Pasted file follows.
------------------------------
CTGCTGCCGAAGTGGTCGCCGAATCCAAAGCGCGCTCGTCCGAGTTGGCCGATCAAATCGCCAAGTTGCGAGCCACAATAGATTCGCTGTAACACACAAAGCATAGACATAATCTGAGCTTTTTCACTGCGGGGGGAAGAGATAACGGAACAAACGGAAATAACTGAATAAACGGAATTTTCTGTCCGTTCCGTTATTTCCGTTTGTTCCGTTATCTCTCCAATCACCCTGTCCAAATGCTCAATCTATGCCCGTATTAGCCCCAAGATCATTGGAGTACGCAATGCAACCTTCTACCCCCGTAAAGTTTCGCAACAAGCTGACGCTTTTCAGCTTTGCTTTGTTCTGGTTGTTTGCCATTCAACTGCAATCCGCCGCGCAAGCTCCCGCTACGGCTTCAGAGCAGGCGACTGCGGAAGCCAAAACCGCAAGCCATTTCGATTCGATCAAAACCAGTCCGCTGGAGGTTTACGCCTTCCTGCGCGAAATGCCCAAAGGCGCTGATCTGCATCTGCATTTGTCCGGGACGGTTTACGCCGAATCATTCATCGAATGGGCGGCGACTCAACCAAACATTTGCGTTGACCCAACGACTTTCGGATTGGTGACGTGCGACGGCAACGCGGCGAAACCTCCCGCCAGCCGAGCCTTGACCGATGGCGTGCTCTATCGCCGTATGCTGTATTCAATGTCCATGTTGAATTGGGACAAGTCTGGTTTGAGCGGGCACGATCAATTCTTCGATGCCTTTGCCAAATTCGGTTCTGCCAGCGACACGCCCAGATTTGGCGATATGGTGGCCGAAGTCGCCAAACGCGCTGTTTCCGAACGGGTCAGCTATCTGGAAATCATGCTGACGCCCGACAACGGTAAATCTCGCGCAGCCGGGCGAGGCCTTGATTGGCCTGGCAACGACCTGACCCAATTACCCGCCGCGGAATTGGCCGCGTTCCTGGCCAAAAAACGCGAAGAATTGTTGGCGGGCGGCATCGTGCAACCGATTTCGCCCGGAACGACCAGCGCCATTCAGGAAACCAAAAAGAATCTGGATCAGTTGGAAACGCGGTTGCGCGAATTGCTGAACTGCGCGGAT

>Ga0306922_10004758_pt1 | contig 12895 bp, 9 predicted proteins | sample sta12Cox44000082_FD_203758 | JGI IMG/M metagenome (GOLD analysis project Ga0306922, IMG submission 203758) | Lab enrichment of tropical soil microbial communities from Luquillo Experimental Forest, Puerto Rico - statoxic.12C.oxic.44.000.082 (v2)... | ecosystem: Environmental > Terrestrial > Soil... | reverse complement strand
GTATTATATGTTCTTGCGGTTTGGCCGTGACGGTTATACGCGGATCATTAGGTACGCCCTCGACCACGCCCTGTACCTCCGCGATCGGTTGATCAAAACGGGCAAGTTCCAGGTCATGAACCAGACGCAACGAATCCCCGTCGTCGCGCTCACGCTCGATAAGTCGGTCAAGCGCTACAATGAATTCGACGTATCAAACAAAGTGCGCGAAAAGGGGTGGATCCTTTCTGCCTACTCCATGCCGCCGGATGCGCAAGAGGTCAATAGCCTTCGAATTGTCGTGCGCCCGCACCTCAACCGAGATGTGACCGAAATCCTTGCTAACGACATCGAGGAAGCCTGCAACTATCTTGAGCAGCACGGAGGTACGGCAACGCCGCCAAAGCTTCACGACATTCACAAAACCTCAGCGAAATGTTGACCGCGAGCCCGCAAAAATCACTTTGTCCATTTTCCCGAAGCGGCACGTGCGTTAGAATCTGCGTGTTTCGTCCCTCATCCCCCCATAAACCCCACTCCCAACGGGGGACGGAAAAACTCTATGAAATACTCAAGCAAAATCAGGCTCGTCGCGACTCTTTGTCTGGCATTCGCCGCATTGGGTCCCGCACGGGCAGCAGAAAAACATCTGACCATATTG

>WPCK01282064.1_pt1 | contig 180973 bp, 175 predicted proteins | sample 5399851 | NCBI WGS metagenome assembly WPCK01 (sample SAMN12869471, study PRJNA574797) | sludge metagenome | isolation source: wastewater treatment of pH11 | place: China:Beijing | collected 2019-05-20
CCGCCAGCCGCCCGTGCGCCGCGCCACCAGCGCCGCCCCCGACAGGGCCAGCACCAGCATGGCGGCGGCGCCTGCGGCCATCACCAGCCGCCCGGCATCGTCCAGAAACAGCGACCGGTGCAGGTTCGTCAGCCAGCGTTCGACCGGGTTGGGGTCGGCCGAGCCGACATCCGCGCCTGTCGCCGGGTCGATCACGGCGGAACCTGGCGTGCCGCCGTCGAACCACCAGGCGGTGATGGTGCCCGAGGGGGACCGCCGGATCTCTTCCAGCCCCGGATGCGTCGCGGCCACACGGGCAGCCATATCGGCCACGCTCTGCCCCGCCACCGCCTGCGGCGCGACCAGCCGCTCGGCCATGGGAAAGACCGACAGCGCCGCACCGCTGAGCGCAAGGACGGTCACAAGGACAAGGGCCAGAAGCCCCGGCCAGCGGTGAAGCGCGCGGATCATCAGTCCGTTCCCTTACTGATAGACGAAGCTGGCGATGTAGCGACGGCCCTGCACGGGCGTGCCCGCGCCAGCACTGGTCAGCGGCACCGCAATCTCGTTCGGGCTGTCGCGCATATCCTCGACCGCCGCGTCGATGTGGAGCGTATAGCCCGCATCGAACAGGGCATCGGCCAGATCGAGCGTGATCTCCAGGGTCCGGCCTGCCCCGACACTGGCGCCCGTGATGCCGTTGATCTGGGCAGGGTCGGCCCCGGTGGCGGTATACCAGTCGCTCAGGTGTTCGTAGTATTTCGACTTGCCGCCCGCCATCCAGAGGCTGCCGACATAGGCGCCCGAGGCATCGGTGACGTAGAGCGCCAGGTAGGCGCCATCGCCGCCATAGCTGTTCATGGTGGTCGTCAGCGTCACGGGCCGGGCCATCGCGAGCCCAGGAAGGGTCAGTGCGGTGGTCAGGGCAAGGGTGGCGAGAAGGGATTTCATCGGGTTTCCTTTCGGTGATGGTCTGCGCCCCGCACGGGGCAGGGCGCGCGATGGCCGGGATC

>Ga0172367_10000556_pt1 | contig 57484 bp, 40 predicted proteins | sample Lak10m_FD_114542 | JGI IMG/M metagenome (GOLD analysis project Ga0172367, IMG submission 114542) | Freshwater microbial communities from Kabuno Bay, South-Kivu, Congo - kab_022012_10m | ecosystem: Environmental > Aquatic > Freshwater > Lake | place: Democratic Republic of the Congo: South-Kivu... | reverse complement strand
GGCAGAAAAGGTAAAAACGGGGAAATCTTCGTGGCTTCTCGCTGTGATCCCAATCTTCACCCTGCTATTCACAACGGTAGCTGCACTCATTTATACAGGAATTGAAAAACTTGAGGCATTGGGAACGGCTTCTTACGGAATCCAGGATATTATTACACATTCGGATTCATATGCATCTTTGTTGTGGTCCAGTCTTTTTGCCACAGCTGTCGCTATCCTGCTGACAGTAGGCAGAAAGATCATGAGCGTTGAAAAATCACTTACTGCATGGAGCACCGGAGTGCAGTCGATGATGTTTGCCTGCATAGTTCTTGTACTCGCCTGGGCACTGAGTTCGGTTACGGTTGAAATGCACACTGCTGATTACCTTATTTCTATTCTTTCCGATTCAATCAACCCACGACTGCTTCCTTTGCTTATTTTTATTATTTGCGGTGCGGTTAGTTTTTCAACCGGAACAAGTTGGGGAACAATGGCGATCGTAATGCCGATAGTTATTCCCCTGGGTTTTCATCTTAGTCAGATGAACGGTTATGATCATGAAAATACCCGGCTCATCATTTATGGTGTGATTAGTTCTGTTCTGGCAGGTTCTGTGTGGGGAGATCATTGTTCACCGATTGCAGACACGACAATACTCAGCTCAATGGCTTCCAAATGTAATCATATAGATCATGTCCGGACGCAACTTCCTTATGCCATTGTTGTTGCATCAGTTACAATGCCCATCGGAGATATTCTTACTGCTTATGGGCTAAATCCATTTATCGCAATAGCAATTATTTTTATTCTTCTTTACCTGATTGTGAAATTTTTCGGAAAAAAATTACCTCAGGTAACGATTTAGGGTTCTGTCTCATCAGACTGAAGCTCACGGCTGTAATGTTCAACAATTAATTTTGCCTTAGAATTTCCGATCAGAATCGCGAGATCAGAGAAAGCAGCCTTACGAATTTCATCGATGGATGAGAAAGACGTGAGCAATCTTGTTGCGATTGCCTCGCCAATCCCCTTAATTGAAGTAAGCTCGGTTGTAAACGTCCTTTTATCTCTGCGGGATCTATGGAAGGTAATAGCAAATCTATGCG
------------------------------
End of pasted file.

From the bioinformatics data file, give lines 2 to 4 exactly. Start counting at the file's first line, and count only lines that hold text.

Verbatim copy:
>Ga0306922_10004758_pt1 | contig 12895 bp, 9 predicted proteins | sample sta12Cox44000082_FD_203758 | JGI IMG/M metagenome (GOLD analysis project Ga0306922, IMG submission 203758) | Lab enrichment of tropical soil microbial communities from Luquillo Experimental Forest, Puerto Rico - statoxic.12C.oxic.44.000.082 (v2)... | ecosystem: Environmental > Terrestrial > Soil... | reverse complement strand
GTATTATATGTTCTTGCGGTTTGGCCGTGACGGTTATACGCGGATCATTAGGTACGCCCTCGACCACGCCCTGTACCTCCGCGATCGGTTGATCAAAACGGGCAAGTTCCAGGTCATGAACCAGACGCAACGAATCCCCGTCGTCGCGCTCACGCTCGATAAGTCGGTCAAGCGCTACAATGAATTCGACGTATCAAACAAAGTGCGCGAAAAGGGGTGGATCCTTTCTGCCTACTCCATGCCGCCGGATGCGCAAGAGGTCAATAGCCTTCGAATTGTCGTGCGCCCGCACCTCAACCGAGATGTGACCGAAATCCTTGCTAACGACATCGAGGAAGCCTGCAACTATCTTGAGCAGCACGGAGGTACGGCAACGCCGCCAAAGCTTCACGACATTCACAAAACCTCAGCGAAATGTTGACCGCGAGCCCGCAAAAATCACTTTGTCCATTTTCCCGAAGCGGCACGTGCGTTAGAATCTGCGTGTTTCGTCCCTCATCCCCCCATAAACCCCACTCCCAACGGGGGACGGAAAAACTCTATGAAATACTCAAGCAAAATCAGGCTCGTCGCGACTCTTTGTCTGGCATTCGCCGCATTGGGTCCCGCACGGGCAGCAGAAAAACATCTGACCATATTG

>WPCK01282064.1_pt1 | contig 180973 bp, 175 predicted proteins | sample 5399851 | NCBI WGS metagenome assembly WPCK01 (sample SAMN12869471, study PRJNA574797) | sludge metagenome | isolation source: wastewater treatment of pH11 | place: China:Beijing | collected 2019-05-20